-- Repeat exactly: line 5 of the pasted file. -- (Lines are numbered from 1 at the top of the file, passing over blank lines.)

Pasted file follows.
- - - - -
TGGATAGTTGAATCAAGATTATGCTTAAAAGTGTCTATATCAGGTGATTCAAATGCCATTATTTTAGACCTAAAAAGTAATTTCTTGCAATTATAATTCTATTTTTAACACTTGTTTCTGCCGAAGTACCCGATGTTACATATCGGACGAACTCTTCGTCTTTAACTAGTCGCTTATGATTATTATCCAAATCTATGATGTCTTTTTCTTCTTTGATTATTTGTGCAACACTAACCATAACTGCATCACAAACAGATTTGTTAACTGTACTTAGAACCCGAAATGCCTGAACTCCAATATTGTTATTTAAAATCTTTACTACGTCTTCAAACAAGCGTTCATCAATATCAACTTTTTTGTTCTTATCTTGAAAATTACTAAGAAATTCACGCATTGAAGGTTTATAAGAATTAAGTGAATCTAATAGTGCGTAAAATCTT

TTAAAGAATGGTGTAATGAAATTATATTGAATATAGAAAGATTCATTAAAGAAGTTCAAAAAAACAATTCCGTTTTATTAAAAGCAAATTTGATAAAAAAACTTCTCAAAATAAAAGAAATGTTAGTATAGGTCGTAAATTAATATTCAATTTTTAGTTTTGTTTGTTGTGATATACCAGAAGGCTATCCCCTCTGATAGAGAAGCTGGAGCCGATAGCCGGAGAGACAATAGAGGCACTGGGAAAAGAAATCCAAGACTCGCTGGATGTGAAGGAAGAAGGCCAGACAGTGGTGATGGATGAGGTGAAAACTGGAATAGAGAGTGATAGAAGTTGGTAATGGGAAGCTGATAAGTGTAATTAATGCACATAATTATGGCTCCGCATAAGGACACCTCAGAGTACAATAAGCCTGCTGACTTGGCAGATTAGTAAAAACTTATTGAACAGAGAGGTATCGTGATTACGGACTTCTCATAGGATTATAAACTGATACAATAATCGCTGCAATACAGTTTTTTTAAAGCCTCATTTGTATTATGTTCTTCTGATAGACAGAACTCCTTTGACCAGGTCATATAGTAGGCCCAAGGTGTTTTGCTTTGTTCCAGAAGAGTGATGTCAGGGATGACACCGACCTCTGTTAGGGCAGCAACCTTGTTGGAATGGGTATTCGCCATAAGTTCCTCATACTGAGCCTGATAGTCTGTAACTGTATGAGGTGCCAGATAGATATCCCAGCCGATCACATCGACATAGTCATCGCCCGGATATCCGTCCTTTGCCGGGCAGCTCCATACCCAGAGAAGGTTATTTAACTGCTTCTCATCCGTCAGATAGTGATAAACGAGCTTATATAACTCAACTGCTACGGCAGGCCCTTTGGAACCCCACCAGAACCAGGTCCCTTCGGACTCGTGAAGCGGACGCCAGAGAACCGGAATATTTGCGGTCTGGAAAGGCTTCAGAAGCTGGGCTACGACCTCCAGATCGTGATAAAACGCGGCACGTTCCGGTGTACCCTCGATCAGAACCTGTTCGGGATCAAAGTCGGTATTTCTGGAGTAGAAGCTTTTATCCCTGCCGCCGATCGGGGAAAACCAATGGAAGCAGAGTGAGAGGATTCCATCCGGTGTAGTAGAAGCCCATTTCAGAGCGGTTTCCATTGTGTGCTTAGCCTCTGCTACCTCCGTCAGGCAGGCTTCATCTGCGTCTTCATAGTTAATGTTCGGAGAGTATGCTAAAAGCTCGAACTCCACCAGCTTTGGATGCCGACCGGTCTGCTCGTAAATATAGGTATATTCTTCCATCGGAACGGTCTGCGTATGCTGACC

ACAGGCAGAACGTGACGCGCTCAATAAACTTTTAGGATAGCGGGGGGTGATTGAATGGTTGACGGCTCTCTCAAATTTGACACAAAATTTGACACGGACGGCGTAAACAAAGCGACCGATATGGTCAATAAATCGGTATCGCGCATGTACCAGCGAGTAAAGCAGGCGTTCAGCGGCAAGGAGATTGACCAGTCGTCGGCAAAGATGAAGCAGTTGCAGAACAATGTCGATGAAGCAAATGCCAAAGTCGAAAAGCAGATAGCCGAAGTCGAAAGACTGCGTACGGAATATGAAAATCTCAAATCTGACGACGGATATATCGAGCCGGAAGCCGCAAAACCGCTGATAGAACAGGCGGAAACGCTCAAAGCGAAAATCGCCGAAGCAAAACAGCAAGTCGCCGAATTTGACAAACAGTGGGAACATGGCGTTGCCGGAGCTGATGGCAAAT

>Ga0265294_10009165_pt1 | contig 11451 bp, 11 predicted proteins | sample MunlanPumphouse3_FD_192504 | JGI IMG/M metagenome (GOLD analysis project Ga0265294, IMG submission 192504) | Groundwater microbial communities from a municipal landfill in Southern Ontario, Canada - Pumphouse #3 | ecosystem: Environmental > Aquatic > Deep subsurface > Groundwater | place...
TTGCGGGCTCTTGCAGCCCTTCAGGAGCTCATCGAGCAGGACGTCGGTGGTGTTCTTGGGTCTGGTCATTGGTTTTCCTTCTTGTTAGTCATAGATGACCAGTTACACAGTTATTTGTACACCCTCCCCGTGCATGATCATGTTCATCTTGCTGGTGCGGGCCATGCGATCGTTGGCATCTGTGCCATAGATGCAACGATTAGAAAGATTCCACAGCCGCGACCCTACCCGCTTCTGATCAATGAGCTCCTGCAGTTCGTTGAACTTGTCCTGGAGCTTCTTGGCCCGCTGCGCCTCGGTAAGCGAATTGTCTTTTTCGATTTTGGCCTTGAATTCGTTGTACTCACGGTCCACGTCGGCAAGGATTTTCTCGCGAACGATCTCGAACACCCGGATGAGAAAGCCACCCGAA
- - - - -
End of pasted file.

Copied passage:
TTGCGGGCTCTTGCAGCCCTTCAGGAGCTCATCGAGCAGGACGTCGGTGGTGTTCTTGGGTCTGGTCATTGGTTTTCCTTCTTGTTAGTCATAGATGACCAGTTACACAGTTATTTGTACACCCTCCCCGTGCATGATCATGTTCATCTTGCTGGTGCGGGCCATGCGATCGTTGGCATCTGTGCCATAGATGCAACGATTAGAAAGATTCCACAGCCGCGACCCTACCCGCTTCTGATCAATGAGCTCCTGCAGTTCGTTGAACTTGTCCTGGAGCTTCTTGGCCCGCTGCGCCTCGGTAAGCGAATTGTCTTTTTCGATTTTGGCCTTGAATTCGTTGTACTCACGGTCCACGTCGGCAAGGATTTTCTCGCGAACGATCTCGAACACCCGGATGAGAAAGCCACCCGAA